In the early morning hours of June 12, 1963, NAACP Field Secretary for Mississippi, Medgar Wiley Evers, pulled into his driveway, having just met with NAACP attorneys developing strategies to deconstruct the state's Jim Crow laws.
As he emerged from his car, carrying t-shirts that read "Jim Crow Must Go," white supremacist, Byron De La Beckwith fired a bullet from an Enfield 1917 rifle into Evers back that ricocheted into the house.
Evers died 50 minutes later at a local hospital. This tragic event culminated what was one of the most event-filled 24 hours in American history.
For President John F. Kennedy, June 11 began as he was handed the morning paper as he sat in bed talking to Attorney General, Robert Kennedy about their approach to the upcoming events at the University of Alabama, the president reportedly interrupted their discussion with an emphatic, "Jesus Christ!"
What altered Kennedy's focus was the photo of Thich Quang Duc, a Vietnamese Buddhist monk, who sat stoically in a busy intersection of Saigon, protesting against the persecution of Buddhist by South Vietnam President, Ngo Dinh Diem.
Kennedy would later remark, "No news picture in history has generated so much emotion around the world as that one."
David Halberstam, writing for the New York Times, whose coverage of Vietnam was becoming a constant irritant for the Kennedy administration, would write the following about this unforgettable image:
"Flames were coming from a human being; his body was slowly withering and shriveling up, his head blackening and charring. In the air was the smell of burning human flesh; human beings burn surprisingly quickly. Behind me I could hear the sobbing of the Vietnamese who were now gathering. I was too shocked to cry, too confused to take notes or ask questions, too bewildered to even think."
The Buddhist monk's self-immolation and the assassination of Evers served as public notices that the United States did not understand Vietnam and martyrdom would be the price that some would have to pay for the cause of civil rights. But there would be two other memorable events that would shape the public's consciousness.
The purpose of JFK's conversation with the attorney general, prior to his being interrupted by the shock and awe of events in Saigon, was to discuss the administration's strategy against the impending standoff in Tuscaloosa, Alabama.
Alabama Governor George Wallace, making good on a campaign promise to physically block any attempt by Negro students, Vivian Malone and James Hood to be admitted to the University of Alabama.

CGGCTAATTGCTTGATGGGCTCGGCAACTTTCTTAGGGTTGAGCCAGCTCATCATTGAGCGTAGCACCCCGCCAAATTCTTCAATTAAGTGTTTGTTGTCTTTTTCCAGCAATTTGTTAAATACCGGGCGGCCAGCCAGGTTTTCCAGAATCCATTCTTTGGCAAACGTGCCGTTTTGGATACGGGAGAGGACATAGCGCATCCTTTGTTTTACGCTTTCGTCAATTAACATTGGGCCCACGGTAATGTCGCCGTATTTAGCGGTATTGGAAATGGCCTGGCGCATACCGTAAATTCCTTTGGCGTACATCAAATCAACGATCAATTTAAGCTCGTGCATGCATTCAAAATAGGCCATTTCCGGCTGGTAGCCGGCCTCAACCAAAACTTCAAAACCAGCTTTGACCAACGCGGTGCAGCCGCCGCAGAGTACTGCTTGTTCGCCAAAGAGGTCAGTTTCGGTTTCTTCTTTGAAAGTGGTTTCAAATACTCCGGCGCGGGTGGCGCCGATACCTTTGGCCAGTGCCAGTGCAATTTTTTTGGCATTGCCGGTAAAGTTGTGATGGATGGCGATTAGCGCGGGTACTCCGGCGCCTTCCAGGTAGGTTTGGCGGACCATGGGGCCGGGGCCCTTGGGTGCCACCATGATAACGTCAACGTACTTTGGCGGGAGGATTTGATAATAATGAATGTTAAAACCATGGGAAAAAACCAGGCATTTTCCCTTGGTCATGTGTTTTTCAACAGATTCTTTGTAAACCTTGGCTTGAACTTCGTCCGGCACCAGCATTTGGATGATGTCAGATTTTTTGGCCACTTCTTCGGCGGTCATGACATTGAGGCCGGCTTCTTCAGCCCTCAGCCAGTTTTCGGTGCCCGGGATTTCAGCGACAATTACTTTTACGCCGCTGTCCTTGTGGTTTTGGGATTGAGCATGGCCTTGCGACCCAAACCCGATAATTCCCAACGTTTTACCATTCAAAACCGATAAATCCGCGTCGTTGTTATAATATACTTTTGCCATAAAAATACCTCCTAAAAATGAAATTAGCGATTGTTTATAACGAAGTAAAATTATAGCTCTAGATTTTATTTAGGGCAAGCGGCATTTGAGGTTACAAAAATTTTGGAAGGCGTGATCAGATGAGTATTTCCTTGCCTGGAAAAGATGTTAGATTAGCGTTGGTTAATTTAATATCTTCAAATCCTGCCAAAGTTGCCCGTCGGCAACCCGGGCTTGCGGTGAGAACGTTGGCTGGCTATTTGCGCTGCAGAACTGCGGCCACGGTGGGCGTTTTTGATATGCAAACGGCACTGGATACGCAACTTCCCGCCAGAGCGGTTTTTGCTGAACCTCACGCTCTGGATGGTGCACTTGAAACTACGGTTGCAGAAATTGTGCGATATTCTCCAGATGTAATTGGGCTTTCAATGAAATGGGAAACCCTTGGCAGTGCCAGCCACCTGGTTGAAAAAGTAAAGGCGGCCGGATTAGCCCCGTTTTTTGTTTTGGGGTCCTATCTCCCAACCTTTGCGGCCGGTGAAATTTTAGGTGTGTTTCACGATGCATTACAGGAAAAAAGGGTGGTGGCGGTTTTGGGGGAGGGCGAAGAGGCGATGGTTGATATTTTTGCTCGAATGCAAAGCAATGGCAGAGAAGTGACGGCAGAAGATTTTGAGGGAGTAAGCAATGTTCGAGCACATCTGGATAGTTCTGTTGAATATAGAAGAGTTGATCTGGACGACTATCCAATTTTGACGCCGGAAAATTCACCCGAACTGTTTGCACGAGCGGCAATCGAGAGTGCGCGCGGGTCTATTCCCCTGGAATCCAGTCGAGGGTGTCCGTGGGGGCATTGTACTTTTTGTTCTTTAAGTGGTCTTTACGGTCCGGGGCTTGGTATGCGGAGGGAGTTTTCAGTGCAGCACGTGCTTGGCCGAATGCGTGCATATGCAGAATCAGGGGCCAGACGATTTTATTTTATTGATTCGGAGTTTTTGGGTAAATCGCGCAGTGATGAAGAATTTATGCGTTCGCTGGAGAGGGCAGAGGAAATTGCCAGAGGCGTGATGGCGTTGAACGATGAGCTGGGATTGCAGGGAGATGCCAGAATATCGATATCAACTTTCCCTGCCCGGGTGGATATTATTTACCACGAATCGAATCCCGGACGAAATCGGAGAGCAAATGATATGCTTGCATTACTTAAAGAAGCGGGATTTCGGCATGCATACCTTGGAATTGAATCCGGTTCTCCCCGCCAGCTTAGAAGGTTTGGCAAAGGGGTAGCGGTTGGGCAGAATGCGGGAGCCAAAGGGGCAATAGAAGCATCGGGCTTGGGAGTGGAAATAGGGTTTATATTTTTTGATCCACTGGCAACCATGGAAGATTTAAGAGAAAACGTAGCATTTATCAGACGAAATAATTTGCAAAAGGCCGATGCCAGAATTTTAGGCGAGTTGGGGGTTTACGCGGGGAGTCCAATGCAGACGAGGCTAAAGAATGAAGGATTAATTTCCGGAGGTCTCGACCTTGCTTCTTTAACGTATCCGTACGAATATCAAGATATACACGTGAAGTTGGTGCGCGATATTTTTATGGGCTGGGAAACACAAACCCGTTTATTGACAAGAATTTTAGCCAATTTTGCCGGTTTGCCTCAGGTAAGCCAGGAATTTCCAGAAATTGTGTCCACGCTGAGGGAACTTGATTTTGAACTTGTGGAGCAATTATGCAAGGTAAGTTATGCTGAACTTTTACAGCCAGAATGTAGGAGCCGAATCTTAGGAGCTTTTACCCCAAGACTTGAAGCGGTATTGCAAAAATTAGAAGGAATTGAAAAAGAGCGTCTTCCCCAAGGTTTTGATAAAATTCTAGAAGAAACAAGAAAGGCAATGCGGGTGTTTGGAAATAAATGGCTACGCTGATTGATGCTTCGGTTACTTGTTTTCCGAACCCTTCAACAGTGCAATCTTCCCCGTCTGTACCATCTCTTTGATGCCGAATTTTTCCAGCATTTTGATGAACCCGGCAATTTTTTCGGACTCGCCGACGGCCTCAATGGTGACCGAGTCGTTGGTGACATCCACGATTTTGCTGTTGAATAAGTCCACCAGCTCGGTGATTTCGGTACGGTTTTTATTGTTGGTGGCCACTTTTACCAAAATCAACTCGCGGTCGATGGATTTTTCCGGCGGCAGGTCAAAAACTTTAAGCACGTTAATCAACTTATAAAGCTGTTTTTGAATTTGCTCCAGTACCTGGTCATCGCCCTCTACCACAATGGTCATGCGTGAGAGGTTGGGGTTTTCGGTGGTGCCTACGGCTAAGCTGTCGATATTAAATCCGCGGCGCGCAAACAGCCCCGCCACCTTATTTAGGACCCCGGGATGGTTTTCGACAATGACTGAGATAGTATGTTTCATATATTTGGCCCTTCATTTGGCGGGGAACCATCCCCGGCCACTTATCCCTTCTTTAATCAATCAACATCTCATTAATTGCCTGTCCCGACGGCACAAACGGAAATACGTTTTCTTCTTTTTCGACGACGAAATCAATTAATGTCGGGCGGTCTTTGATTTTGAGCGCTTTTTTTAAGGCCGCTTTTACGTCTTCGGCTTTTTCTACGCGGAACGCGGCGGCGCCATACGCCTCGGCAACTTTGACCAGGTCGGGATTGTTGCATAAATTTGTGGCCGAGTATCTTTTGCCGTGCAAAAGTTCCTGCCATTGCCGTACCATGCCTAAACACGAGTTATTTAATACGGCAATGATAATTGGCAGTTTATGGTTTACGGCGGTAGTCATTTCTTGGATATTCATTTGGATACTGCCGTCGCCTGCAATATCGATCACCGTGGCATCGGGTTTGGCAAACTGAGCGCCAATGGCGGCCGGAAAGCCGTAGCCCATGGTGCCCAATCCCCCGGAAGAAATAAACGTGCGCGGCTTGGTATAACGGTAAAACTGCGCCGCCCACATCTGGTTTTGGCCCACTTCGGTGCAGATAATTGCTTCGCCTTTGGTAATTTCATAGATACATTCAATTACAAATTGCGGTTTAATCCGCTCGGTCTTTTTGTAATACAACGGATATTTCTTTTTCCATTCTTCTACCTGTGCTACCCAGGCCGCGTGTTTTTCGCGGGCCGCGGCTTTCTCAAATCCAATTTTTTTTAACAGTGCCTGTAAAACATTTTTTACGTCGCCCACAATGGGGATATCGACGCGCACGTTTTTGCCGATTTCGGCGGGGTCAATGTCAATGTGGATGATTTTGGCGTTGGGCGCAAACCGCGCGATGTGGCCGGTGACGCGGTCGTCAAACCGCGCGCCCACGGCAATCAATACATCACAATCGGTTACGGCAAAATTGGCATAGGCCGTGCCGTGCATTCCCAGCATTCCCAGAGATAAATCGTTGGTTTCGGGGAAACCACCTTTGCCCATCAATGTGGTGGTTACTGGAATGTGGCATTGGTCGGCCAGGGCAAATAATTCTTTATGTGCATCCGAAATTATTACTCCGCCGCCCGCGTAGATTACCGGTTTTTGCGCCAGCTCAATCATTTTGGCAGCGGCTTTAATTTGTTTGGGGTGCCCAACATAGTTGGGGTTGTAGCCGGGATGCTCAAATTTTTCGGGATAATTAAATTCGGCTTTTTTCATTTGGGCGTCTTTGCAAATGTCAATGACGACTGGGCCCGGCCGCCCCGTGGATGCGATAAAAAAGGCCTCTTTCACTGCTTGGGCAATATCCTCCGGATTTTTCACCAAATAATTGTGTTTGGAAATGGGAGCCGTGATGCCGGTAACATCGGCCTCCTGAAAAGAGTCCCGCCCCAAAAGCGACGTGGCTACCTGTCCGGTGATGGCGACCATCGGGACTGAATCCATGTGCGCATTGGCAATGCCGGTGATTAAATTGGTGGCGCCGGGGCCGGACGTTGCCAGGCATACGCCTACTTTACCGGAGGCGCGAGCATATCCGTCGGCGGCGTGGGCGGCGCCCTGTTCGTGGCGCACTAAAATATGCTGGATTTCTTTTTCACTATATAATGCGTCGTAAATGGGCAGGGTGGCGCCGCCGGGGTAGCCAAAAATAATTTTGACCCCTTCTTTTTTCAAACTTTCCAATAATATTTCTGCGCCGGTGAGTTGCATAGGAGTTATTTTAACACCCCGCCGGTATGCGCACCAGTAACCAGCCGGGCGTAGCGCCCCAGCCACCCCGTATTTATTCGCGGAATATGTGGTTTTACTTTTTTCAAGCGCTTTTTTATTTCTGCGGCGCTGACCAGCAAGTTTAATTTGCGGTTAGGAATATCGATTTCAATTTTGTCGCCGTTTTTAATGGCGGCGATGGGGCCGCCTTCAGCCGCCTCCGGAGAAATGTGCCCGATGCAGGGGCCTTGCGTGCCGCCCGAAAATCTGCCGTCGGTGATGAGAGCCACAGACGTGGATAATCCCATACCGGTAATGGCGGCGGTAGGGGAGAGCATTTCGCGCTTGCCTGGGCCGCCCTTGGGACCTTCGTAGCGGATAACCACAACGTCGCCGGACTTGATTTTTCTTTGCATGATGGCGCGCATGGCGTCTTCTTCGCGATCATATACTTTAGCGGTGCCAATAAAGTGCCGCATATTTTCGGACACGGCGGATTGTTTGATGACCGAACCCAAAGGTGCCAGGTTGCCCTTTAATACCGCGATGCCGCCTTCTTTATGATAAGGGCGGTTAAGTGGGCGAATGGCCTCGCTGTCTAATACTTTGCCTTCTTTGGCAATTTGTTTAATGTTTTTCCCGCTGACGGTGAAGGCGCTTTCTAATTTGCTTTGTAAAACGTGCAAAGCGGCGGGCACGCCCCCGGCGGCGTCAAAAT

As Deputy Attorney General Nicholas Katzenbach, standing at the entrance, appealed to the governor not to do anything to impede the entrance of Malone and Hood. Wallace responded with a four-page statement that included language appealing to the state's "sovereignty" and the federal government's "illegal usurpation of power."
But Wallace, more concerned with the political theater, than any legal standing he possessed to prohibit Malone and Hood from being admitted to the university, acquiesced after Kennedy federalized the Alabama National Guard.
The final outcome, which was televised nationally, was a win-win for both sides. The Kennedy administration protected the civil rights of Malone and Hood without violence. Wallace became a national political figure and the face of Jim Crow segregation in the South.
As Wallace stepped aside, Kennedy watching on television in the Oval Office, turned to his speechwriter Ted Sorenson and said, "I think we better give that speech tonight."
"That speech" was the yet-to-be-written nationally televised address on civil rights that the leadership within the movement had been imploring the president to give for nearly a year.
What Sorenson hastily put together was the greatest speech on civil rights by a U.S. president since Lincoln. In a single sentence Kennedy eloquently and succinctly summed up the issue:
"We are confronted primarily with a moral issue. It is as old as the Scriptures and is as clear as the American Constitution."
Long before Kennedy uttered those words, the leaders of the Civil Rights Movement were aware of the public morality of their quest for full citizenship. But it was nevertheless affirming to hear the president tell the nation.
It was a particularly poignant moment for Evers' wife, Myrlie, who watched the speech with hope and optimism as she heard the president articulate the reasons why her husband was still at a meeting that night that would cause him not to return home until the early morning hours of June 12, 1963.
Since I began writing about 1963, it has been my contention that many of the groundbreaking events that shaped the nation have remained hidden in plain sight, engulfed by the assassination of President John F. Kennedy on November 22. But the events beginning on June 11 are clearly among the most transformative of the 20th century.
Byron Williams is a columnist, author, and pastor, his forthcoming book "1963: The Year of Hope and Hostility" will be released July 16.